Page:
When it comes to practicing their skills, users have the option of interacting with an AI-powered chatbot. Conversational AI has made it possible to deliver realistic language training as never before. Chatbots can listen to spoken phrases, speak their replies, understand text, and offer words of help.

Language learning app Memrise CEO Steve Toy

Steve Toy, CEO of Memrise. Image credit: Memrise.

This year, Memrise partnered with Discord to bring its language learning app chatbot to the popular instant messaging social platform. Discord members can converse with the advanced chatbot, which is supported by GPT-3, much like they would chat with their friends on the server. And users have two options /learn_solo and /learn_together.

Reviews of the Discord app are positive and describe the experience as a fun way to learn a language. It gives users the chance to run through a scenario ahead of carrying out the same task in the real world. And it’s easy to see how businesses could benefit from such a tool to help train their staff.

In the past, building such a chatbot would have consumed a lot of programming time, with developers having to craft numerous rules. All of the user interactions would need to be hardcoded. However, that all changed with the introduction of GPT-3 and subsequent LLMs.

Conversational AI algorithms based on next-word predicting neural networks are happy to chat about a wide variety of topics, given the vast size of the training datasets used by OpenAI and other foundation model creators. Plus, those conversations can take place in multiple languages, which is remarkable.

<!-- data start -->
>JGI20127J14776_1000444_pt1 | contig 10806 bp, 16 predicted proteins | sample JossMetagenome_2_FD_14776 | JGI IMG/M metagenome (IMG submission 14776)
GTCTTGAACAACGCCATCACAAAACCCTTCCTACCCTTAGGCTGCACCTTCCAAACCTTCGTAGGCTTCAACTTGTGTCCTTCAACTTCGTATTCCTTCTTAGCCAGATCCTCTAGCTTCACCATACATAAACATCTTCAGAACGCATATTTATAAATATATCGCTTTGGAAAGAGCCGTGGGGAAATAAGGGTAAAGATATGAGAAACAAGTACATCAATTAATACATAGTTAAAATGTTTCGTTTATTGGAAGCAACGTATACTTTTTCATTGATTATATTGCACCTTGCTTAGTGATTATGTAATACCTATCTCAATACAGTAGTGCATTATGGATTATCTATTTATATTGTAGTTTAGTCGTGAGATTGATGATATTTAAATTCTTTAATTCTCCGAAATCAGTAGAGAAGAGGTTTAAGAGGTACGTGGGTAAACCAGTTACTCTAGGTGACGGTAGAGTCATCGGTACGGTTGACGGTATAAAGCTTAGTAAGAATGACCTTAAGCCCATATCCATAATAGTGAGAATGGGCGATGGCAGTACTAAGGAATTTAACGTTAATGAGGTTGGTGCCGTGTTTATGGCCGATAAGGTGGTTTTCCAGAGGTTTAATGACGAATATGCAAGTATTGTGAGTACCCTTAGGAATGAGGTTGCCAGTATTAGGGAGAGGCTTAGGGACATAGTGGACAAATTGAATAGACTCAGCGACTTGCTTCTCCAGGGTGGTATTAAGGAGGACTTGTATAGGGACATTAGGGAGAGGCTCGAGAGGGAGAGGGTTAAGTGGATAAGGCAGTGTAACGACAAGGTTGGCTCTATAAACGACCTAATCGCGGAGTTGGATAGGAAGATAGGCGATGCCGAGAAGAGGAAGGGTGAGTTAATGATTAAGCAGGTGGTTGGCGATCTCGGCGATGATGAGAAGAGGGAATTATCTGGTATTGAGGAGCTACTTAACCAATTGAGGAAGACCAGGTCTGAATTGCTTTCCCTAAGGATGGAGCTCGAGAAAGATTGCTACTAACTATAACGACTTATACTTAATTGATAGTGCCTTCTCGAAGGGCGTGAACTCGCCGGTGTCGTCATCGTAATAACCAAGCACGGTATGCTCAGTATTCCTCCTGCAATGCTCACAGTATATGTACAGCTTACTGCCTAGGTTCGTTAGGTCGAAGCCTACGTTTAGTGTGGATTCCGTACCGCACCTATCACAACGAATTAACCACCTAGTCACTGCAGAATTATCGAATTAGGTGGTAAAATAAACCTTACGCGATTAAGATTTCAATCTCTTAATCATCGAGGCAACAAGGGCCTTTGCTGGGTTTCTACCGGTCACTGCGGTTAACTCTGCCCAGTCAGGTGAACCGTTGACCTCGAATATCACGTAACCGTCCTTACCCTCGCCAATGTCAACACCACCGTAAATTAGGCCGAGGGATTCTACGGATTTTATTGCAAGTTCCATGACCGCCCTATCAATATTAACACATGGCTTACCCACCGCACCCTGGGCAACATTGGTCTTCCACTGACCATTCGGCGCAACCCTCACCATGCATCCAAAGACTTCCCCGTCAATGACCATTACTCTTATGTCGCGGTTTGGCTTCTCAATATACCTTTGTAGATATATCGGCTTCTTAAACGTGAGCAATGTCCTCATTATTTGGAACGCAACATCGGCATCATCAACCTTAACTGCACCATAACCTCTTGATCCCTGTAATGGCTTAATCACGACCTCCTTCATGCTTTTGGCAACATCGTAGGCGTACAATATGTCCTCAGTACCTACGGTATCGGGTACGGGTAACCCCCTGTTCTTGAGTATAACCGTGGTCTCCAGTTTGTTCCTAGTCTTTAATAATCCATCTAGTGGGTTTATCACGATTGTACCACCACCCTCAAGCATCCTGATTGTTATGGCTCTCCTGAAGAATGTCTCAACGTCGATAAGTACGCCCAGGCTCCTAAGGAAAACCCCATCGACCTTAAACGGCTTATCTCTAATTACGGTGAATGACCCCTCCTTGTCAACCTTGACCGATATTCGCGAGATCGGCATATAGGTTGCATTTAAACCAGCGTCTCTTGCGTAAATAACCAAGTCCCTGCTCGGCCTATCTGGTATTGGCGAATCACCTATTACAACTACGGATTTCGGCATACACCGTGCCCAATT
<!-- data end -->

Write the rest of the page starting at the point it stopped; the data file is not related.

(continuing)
Edge computing options for language learning apps

The future for language learning apps certainly seems like a bright one, but there are still some issues to solve. Currently, Toy and his team are looking at edge-computing options to bring AI features closer to the device. He wants users to be able to develop their language skills on a plane, for example, when internet connectivity isn’t available.

The next step is to identify which part of the LLM is relevant to the language learning app and cleave that portion off to user devices. Many software developers are in a similar boat, relying on API calls to the cloud to provide AI-enabled features. In the future, LLMs that have been constrained to support particular types of queries and with a much smaller footprint, could pave the way for serving features locally.

On TechHQ we’ve written about how it’s possible to dynamically trim the number of artificial neurons that participate in model inference. Companies such as ThirdAI have shown how the approach can lift the performance of algorithms running on CPUs to levels typically only seen using GPUs. And it’s something that could benefit app makers with AI features such as Memrise.

Finally, it’s worth covering off the competition between Memrise and other language learning apps such as Duolingo or OpenAI-backed Speak. If you’re asking what’s the best language learning app, Memrise or Duolingo – to highlight a popular search query – then you could be missing out on the opportunity to use multiple resources.

The more practice, the better, and the reward of using a combination of language learning apps is that you get to fire more neurons (real ones, not just AI versions) more often. It’s a strategy that’ll help vocabulary, key phrases, and sentence structures to stick in the brain for when you need them to seal your next business deal.